GO

Listing 7: Showing the effect of changing rowsets

This returns the output you see in report 8:

Paging Data in T-SQL - Simple Talk (8)

Report 8: Result from fetching first three rows

Next, in Listing 8, I will delete the row with ID = 3, and then run the statement that an application would execute if paging through these rows. It is the same code as in Listing 7, but I skipped 3 rows instead of 0.

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DELETE FROM TestData

WHERE ID = 3;

GO

-- Display first 3 rows

DECLARE @Skip INT = 3;

DECLARE @Fetch INT = 3;

SELECT * F

ROM TestData

ORDER BY ID OFFSET @Skip ROWS

FETCH NEXT @Fetch ROWS ONLY;

Listing 8: Removing an already fetched row, then fetching next rows

In report 9, you can see that the ID value starts at 5 instead of 4, like you may have expected. When rows are inserted, you may end up with the same row returned multiple times.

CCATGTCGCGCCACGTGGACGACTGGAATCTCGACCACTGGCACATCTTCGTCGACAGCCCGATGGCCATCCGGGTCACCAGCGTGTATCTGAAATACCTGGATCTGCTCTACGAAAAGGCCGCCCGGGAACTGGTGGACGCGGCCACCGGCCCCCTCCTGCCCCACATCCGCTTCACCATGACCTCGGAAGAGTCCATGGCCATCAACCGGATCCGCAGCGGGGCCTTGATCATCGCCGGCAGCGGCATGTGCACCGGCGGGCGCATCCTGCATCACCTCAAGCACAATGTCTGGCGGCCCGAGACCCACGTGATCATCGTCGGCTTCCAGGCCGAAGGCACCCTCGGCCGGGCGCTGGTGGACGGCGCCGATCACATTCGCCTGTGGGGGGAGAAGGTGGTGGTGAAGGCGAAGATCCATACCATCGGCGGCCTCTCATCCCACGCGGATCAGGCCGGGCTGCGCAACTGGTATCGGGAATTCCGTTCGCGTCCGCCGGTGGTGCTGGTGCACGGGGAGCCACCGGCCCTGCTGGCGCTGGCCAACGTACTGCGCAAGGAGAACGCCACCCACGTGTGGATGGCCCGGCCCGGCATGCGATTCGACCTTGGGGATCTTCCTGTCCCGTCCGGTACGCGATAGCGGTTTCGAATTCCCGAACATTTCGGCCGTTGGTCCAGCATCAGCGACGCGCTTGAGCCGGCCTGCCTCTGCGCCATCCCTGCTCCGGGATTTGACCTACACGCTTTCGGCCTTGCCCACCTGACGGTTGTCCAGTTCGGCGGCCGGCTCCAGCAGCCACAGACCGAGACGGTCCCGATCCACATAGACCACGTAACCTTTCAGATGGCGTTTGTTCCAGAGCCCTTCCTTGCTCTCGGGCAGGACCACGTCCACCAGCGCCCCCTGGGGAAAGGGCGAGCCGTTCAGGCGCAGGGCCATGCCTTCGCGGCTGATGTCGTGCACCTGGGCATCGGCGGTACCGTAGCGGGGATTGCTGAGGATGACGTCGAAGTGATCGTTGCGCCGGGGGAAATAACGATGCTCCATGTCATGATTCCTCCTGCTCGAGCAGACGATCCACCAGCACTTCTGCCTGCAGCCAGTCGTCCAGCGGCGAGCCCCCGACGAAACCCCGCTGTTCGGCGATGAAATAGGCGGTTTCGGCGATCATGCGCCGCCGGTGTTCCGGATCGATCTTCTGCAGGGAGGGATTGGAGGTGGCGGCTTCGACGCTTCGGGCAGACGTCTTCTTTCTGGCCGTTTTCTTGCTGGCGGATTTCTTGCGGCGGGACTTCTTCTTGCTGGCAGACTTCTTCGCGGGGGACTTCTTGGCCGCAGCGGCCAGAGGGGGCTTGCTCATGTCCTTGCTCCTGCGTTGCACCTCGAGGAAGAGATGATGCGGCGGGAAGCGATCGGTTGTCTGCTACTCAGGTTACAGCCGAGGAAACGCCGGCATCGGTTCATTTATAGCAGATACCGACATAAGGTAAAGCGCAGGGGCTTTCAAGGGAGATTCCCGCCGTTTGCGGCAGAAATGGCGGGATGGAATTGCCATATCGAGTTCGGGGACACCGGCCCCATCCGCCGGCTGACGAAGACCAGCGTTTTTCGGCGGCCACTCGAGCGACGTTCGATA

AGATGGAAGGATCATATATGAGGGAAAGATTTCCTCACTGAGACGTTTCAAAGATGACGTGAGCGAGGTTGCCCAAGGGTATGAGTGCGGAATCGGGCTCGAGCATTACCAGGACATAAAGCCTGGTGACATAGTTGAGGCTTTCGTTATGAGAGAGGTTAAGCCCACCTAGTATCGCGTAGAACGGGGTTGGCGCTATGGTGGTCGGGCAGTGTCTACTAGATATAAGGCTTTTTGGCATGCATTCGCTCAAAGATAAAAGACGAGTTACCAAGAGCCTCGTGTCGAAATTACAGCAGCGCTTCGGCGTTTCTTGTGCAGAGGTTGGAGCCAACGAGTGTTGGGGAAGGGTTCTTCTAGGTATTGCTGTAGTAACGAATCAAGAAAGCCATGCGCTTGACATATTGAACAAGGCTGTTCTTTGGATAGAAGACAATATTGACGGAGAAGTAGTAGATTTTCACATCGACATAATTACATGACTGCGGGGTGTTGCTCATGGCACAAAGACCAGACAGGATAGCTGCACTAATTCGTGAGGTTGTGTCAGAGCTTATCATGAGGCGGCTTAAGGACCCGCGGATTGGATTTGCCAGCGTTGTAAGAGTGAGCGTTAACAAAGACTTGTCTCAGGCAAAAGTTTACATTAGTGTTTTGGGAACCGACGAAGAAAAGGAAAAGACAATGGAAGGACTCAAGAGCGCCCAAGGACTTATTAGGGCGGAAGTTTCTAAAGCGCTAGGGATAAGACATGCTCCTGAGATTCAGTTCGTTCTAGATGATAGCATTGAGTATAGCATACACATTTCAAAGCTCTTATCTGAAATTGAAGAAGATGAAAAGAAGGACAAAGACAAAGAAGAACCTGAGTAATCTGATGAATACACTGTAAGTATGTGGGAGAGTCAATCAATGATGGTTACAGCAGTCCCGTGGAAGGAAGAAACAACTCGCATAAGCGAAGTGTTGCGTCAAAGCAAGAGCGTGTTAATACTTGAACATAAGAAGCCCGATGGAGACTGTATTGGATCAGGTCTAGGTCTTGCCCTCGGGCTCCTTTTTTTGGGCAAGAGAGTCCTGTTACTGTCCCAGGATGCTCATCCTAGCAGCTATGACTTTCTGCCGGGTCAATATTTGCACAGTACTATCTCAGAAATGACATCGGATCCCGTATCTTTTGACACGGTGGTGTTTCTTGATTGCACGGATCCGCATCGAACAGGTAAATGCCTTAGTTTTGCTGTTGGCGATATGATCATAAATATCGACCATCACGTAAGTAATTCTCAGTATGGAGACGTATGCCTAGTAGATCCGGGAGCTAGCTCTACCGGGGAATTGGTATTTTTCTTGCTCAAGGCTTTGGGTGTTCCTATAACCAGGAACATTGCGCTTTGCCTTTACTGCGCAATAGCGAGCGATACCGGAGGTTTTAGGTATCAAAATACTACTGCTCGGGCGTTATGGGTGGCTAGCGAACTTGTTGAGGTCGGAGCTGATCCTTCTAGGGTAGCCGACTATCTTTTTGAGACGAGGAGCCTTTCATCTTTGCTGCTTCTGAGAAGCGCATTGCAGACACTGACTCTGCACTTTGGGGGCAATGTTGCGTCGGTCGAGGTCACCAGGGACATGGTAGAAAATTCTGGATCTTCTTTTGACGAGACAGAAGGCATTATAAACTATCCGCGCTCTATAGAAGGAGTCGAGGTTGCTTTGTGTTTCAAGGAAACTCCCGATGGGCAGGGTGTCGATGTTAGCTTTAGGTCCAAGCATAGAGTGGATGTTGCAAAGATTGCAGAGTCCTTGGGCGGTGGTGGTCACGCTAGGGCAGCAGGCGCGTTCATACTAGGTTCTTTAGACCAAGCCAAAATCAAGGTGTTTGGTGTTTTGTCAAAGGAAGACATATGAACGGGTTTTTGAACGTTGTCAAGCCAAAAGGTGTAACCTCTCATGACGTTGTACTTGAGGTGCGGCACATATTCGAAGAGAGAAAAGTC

Paging Data in T-SQL - Simple Talk (9)

Report 9: Shows that row with ID=4 has been skipped.

(Video) How to Page Data using Offset and Fetch | Essential SQL

If you require to get absolutely all of the rows from your SELECT statement, it can be useful to store the results in a temporary table and page through it. Another method of handling this is using SNAPSHOT isolation level.

In this article you learned how to use the OFFSET and FETCH options of the ORDER BY clause to page through an ordered set of records. The OFFSET option was used to skip a specific number of rows in the ordered set. Whereas the FETCH option was used to identify the number of rows to FETCH from the record set. By controlling these two different options a client application could programmatically page through the rows of data a page at a time. Next time you need to page through a set of rows in a table consider whether using the OFFSET and FETCH options of the ORDER BY clause will meet your paging requirements.